Friday, November 12, 2010

Can This Be True?

Earlier this week, Yale University's Rudd Center for Food Policy and Obesity released a report Evaluating Fast Food Nutrition and Marketing to Youth. Faster than you can say "drive-through window," some startling statistics were racing around the Internet and hitting the mainstream media. The most compelling of those statistics was that 84% of parents taking part in this survey reported feeding their kids fast food in the week prior to their interview.

When I read the 84% statistic, my first thought was, "That can't be true." I thought perhaps it was a sampling error - maybe the researchers asked only parents who lived across the street from a McDonald's, or who didn't know how to cook, or who were employed by Burger King. Or maybe there was some other reason the findings were skewed.

So I dug up the report, certain I would spot some methodological weakness. And, I'm sad to say, I was wrong. It's a whopper (sorry) of a report, but a good, thorough one. The methods section (on page 33 for those who care) convinced me that the sample of parents was, in fact, nationally representative. The researchers took pains to include appropriate racial/ethnic diversity and had a reasonable sample size.

The next thing I wanted to know was why. Why would all those parents take their kids to fast food restaurants so frequently? I thought the answers might be cost and convenience, two factors that could influence any parent's decision on where to eat. This time I was partially correct. A useful bar chart (page 118) shows the main reason parents take their kids to the following restaurants:

  • McDonald's and Burger King: the kids like it
  • Wendy's: convenience
  • Subway: nutrition (as an aside, of the 3,039 food combinations evaluated, Subway had the most choices that met the nutritional criteria for kids. Burger King didn't do so badly, either. But scoring well means choosing milk or juice with the meal, substituting fruit for french fries, and eschewing cheese, among other choices.)

This brought up another question: How did the kids know about the restaurants?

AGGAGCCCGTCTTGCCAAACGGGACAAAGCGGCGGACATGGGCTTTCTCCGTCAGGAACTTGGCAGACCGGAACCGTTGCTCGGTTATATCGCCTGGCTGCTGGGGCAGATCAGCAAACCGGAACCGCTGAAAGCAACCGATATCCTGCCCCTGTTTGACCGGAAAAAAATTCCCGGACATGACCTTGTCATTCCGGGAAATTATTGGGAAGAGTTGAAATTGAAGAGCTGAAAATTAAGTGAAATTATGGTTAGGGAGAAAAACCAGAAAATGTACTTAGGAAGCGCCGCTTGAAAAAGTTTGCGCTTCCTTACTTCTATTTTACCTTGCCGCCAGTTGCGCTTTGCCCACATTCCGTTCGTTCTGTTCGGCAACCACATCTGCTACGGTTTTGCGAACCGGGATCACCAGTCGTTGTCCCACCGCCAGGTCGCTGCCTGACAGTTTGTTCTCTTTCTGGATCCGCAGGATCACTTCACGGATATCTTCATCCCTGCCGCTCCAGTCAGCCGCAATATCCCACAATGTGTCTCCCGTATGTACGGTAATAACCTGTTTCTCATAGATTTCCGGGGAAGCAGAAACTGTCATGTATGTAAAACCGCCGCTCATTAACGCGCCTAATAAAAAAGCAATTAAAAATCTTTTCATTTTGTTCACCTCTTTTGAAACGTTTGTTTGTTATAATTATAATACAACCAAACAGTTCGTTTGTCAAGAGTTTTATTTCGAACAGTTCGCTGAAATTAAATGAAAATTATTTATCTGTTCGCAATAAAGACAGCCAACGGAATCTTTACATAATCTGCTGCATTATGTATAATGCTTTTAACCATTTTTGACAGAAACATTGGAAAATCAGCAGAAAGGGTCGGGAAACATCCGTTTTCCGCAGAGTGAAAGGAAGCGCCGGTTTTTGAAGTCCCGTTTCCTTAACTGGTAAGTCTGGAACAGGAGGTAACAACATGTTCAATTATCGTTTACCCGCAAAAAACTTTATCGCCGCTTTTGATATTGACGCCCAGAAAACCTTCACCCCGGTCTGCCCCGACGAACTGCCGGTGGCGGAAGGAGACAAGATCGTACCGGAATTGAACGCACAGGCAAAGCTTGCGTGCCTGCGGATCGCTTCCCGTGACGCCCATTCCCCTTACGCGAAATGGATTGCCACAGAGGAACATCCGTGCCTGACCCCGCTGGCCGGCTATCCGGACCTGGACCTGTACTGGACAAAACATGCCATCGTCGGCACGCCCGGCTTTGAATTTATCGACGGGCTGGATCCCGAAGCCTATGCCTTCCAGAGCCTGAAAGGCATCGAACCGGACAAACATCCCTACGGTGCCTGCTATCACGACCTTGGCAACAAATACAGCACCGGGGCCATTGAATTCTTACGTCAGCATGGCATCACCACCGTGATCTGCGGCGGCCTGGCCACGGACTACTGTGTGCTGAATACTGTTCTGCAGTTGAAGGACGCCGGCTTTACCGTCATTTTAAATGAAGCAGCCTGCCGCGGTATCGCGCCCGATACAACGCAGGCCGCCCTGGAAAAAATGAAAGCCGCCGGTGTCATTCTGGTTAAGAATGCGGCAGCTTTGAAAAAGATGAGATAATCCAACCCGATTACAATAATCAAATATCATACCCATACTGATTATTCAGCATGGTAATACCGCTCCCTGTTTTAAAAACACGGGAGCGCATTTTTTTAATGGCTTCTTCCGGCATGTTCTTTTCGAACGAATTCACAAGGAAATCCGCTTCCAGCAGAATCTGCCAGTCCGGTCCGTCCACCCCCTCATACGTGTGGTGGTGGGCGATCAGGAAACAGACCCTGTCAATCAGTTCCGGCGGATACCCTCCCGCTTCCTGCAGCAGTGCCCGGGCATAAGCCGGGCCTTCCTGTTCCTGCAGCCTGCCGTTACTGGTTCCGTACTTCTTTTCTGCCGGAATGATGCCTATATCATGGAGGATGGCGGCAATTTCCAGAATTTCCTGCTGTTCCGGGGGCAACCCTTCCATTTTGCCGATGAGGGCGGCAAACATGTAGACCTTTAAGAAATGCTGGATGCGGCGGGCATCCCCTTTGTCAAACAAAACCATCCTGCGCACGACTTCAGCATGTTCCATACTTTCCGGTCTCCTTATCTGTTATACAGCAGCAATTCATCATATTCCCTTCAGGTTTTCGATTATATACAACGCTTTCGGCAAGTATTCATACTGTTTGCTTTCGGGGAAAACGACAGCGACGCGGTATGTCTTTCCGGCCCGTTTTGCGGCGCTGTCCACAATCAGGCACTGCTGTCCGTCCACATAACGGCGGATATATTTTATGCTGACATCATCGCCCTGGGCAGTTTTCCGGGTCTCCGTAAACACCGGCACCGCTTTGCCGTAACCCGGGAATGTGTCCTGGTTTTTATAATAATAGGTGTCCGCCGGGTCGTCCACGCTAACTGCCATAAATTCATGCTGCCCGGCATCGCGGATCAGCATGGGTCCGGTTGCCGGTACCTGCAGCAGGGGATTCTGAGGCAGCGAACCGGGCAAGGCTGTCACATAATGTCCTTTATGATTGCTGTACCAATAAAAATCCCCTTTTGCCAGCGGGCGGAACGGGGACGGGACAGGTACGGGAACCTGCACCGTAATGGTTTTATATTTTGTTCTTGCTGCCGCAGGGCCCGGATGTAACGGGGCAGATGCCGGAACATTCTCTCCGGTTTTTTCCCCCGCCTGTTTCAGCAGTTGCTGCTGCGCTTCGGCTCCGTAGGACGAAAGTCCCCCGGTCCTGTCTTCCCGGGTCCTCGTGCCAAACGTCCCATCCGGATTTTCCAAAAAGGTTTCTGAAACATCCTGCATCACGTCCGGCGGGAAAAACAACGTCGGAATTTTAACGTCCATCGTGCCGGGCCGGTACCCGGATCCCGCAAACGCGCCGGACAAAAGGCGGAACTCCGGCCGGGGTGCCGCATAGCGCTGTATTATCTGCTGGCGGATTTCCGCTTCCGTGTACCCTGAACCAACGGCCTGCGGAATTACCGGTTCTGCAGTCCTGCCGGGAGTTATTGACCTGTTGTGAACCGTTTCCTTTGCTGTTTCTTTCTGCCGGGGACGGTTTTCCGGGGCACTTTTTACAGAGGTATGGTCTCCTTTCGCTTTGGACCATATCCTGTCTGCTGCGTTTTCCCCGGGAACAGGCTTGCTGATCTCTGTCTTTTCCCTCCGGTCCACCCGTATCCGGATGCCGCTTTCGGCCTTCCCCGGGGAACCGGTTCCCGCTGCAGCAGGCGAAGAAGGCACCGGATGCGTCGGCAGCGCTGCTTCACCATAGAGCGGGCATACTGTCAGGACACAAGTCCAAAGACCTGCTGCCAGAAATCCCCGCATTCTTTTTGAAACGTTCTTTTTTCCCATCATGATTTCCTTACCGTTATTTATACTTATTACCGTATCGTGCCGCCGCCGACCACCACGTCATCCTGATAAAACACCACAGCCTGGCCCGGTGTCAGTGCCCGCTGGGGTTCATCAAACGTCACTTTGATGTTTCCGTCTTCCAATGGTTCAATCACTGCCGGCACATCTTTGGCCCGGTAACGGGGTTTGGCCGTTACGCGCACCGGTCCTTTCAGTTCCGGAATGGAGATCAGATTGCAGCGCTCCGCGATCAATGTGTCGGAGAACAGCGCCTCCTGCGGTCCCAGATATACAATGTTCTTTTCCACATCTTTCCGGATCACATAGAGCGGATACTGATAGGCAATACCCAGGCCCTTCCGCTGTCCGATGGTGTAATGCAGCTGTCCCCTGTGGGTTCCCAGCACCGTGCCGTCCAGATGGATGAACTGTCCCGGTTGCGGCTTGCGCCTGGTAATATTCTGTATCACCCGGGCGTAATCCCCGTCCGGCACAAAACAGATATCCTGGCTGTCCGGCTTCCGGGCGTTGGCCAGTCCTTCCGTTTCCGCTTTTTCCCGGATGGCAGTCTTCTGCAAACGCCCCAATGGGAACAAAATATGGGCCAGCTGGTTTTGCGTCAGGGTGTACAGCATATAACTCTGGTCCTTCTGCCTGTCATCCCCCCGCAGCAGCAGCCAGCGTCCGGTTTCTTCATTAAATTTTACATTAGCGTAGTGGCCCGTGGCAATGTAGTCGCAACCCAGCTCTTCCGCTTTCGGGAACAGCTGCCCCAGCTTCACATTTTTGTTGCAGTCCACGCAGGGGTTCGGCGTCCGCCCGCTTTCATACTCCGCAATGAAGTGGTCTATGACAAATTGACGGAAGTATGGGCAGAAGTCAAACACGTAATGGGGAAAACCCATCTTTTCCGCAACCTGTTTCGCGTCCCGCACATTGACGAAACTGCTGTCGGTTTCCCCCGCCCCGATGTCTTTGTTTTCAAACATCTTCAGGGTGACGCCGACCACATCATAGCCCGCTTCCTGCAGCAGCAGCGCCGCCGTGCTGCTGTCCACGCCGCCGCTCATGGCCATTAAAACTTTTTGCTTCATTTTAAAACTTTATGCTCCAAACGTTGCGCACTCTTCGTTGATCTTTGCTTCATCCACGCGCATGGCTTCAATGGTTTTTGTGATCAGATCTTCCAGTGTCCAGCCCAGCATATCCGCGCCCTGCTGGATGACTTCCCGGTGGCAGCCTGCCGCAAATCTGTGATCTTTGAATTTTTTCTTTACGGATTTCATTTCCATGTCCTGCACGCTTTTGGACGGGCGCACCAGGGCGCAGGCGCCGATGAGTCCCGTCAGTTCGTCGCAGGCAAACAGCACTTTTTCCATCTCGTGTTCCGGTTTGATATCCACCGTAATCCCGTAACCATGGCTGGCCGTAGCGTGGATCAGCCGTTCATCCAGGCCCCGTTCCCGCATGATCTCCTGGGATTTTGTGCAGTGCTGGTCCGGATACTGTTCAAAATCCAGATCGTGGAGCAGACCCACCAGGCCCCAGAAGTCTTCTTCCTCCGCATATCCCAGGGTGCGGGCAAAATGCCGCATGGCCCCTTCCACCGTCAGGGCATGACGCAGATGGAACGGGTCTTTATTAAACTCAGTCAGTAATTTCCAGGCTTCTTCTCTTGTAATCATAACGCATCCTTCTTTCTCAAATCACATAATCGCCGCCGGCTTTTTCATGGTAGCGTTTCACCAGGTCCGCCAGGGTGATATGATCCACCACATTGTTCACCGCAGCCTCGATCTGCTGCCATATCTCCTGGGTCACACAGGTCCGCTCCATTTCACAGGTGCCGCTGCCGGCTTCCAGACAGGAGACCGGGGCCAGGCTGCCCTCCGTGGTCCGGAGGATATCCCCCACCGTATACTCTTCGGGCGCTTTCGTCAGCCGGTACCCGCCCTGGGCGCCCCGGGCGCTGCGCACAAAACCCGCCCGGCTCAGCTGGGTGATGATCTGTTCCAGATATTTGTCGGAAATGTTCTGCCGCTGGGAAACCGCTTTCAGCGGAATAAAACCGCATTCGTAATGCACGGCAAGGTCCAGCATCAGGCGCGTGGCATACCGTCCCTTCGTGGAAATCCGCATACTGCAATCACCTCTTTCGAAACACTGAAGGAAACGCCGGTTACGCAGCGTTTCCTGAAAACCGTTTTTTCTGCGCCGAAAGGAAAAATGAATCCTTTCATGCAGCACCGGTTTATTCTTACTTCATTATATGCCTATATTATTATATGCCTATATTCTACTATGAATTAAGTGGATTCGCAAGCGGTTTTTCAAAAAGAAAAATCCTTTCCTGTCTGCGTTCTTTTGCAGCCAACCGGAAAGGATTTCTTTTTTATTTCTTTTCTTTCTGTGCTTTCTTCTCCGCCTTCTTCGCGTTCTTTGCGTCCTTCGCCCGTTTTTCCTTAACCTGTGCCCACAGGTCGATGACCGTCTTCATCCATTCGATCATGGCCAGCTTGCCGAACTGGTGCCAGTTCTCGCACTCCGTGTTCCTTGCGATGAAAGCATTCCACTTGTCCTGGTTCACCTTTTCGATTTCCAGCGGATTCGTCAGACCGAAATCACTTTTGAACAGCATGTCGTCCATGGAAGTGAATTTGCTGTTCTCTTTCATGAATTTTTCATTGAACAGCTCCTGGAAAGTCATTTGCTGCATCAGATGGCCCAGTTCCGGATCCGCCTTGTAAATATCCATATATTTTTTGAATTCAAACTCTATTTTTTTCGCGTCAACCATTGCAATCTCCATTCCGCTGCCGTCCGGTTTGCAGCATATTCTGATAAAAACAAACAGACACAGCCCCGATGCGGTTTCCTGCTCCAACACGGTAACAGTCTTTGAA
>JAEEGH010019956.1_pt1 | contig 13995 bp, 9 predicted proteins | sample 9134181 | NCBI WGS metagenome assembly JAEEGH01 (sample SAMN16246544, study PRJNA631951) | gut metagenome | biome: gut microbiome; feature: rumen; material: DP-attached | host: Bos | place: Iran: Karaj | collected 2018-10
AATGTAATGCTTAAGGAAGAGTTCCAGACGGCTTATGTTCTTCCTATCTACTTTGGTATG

And this time, I got the answer correct. Kids know about these restaurants because of amazingly effective advertising and marketing.

Check this out: In 2009, preschoolers saw an average of 2.8 fast-food television commercials each day, kids aged 6-11 saw an average of 3.5, and teens saw 4.7. And that's just TV, not exposure to radio, billboards, online banner ads or pop-ups, bus ads, airport kiosks, and all the other places that fast food is advertised.

So what's a parent to do?

Even though I'm not a big proponent of TV, especially for small kids, I don't think isolating your kids from popular culture is the answer. Sure, sitting around watching the tube is obviously not exercise, and the exposure to the noxious advertising makes the kids want what they don't have  - clothes, food, and toys included. I also don't think we can sit around and wait for government regulations that would limit marketing to kids. After all, it took almost a decade before Congressional pressure and private lawsuits brought about the retirement of Joe Camel despite his obvious intention of selling cigarettes to kids - intentions that were pointed out by a 1991 article in the Journal of the American Medical Association that showed that 5 and 6-year-old kids could identify him more readily than Mickey Mouse or Fred Flintstone. This wasn't a benign situation. A companion article noted that during Joe Camel's reign, one-third of all cigarettes sold illegally to underage buyers were Camels - up from less than one percent before Joe Camel.  So even though it was clear (and later proven by internal RJR Nabisco documents) that tobacco was being marketing to kids, lawsuits and government action still took years to be effective.

Therefore, I think the most important thing parents can do to counteract the marketing messages targeting our kids is to teach them, from a very young age, that they are being manipulated. Put your kids in the driver's seat and teach them how to make choices. PBS has a "Question the Commercial" guide that is a good start to opening conversations with young kids about commercials.

And don't forget moderation. There is room in a healthy diet for treats: a donut here, couple of cookies there, an outing to a fast food restaurant every once in a while. But when 8 out of 10 parents willingly tell researchers that they took their kids to fast food restaurants in the past week, we know that kids aren't the only ones who need to learn moderation.

The reality is that we live in a world where marketing is everywhere. We can't keep our kids away from it. So we have to teach our kids - and ourselves - how to live with it.


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